Mt. Lincoln
14,286 ft.
(Cameron Amphitheater)

Unfortunately, or fortunately depending how you look at it, I do not have pictures of this attempt. The goal of this particular climb was to see how our bodies reacted at altitude. The plan was to hike into the Cameron Amphitheater and set-up camp for the night at 13,100 feet. The next day, we were going to attempt to summit Lincoln via the Russian Couloir.

Conditions on the mountain that particular day were not ideal. Winds were blowing in excess of 45 mph during our accent. Gusts of more than 60 mph would occasionally stop us in our tracks. After about 4 hours of climbing, we made it to the Amphitheater and began to set-up camp. We dug a snow pit  about 3 feet down and created a dugout for the tent. After getting the tent set-up, which wasn't an easy task in the high winds, I did a recon of the Russian Couloir. After climbing to about 13,700 feet on the Couloir, I dug a pit an checked-out the snow pack. It was perfect. In the middle of March it is rare to find such good snow conditions on this particular route, so I was very pleased with our chances of making the top the next day.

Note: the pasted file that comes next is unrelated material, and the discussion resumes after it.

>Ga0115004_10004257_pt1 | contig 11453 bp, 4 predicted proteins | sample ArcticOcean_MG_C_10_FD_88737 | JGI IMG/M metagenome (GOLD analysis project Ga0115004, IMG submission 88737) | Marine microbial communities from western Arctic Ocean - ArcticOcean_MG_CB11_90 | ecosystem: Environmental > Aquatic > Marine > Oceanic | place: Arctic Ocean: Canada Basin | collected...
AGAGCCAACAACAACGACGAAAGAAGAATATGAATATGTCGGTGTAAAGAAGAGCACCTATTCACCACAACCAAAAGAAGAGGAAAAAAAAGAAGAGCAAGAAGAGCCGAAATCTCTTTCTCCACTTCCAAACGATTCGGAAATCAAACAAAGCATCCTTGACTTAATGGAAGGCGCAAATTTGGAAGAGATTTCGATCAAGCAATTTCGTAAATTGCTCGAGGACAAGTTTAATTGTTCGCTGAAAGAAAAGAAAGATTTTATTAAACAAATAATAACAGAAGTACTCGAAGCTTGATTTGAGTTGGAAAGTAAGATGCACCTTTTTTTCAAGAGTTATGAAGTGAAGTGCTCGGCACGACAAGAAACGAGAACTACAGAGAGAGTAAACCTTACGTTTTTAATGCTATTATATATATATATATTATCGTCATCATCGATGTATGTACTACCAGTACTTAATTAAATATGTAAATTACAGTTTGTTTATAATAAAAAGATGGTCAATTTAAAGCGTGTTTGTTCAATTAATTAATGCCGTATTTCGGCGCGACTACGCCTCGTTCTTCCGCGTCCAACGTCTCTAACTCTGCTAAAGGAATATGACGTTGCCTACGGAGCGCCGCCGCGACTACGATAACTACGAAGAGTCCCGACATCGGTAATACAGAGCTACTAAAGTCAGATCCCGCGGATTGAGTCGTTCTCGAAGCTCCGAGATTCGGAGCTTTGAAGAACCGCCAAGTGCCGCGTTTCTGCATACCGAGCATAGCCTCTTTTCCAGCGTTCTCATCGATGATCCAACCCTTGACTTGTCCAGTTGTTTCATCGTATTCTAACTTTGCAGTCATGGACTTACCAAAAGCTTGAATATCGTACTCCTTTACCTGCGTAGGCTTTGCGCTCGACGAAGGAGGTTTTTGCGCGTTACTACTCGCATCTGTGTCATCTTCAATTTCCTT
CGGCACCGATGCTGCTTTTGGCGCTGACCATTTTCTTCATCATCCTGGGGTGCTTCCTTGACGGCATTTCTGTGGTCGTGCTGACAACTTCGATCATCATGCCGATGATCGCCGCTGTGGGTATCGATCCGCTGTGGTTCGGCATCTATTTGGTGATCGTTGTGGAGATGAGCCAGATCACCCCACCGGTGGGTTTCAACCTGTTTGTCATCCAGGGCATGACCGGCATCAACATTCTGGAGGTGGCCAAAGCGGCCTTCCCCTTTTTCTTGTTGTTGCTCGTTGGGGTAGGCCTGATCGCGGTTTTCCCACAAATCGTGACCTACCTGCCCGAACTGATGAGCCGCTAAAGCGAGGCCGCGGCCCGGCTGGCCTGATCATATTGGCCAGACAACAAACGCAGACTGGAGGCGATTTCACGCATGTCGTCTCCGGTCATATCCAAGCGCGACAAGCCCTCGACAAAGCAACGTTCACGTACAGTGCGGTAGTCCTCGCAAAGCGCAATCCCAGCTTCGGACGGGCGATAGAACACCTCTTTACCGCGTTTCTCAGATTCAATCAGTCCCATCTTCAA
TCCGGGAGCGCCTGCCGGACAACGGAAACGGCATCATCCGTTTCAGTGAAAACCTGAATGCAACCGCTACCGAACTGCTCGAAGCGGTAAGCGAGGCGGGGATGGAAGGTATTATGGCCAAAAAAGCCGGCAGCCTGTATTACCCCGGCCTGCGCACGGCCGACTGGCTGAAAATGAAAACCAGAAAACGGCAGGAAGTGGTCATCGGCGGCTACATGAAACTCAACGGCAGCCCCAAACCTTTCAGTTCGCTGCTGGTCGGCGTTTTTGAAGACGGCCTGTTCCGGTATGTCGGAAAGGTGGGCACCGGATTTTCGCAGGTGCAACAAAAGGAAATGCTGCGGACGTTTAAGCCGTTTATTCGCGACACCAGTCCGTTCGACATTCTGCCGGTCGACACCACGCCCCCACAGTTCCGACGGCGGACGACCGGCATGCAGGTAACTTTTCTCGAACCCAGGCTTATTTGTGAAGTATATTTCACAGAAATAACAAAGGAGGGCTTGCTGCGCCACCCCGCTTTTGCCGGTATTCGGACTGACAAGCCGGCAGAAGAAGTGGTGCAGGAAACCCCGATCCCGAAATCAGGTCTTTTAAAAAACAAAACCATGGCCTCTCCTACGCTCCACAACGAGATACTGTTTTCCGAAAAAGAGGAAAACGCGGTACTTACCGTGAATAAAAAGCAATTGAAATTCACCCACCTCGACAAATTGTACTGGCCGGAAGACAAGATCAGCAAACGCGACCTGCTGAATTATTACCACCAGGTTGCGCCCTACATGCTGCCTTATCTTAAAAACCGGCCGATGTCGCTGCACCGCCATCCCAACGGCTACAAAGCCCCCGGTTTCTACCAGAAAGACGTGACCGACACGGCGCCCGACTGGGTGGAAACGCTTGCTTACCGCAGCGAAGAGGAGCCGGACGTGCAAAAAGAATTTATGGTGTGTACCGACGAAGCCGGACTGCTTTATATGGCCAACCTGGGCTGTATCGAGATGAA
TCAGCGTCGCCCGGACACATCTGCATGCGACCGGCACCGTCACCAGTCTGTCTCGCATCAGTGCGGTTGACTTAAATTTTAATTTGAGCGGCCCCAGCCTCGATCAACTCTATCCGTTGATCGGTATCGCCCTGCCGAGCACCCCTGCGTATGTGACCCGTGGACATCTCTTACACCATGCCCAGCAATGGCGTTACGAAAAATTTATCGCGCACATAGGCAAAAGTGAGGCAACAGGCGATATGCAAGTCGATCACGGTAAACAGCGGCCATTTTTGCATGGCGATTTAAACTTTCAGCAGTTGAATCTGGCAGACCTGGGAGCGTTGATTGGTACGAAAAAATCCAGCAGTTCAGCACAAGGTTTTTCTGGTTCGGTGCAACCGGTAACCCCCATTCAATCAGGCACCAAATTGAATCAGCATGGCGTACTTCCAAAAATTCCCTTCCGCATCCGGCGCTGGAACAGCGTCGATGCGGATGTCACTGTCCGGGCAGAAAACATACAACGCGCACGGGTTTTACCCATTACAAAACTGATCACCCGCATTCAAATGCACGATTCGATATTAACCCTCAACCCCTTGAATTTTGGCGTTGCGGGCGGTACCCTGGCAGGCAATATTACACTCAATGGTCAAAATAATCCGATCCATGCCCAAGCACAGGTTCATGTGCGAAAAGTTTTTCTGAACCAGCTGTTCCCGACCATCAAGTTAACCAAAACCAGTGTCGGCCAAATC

It was a long night and the wind and cold didn't let up. Temperatures in the tent dropped to about 10 degrees Fahrenheit, but we stayed pretty warm regardless. The snow pit sheltered us from the wind, so the tent held up fine.

At about 4:00 AM I woke up and realized that it seemed quite outside. I could no longer hear the wind, so I thought that the day was shaping up. Boy was I wrong. When I opened the fly of the tent, snow piled in and damn near buried us. Apparently, during the night, we received about 2 feet of fresh snow and the tent was completely buried under it. Outside, the storm was still going strong. 

Concerned about the new snowfall, (we were directly under the Russian Couloir and directly in its avalanche path) we decided to pack up and get the hell out A.S.A.P. By about 4:30 AM, we had the tent and our gear packed up and we began to head down the mountain. Visibility during the decent was about 2 feet and we were guiding ourselves by headlamp alone. 

We made the decent in about 2 hours and managed to dig out the truck. The ride out was no picnic either. The road was covered with several feet of snow and extremely difficult to navigate. We were pretty fortunate to make it out.

It was unfortunate that we weren't able to make the summit, but all in all, it was a pretty good winter camping experience.

Back to U.S. Page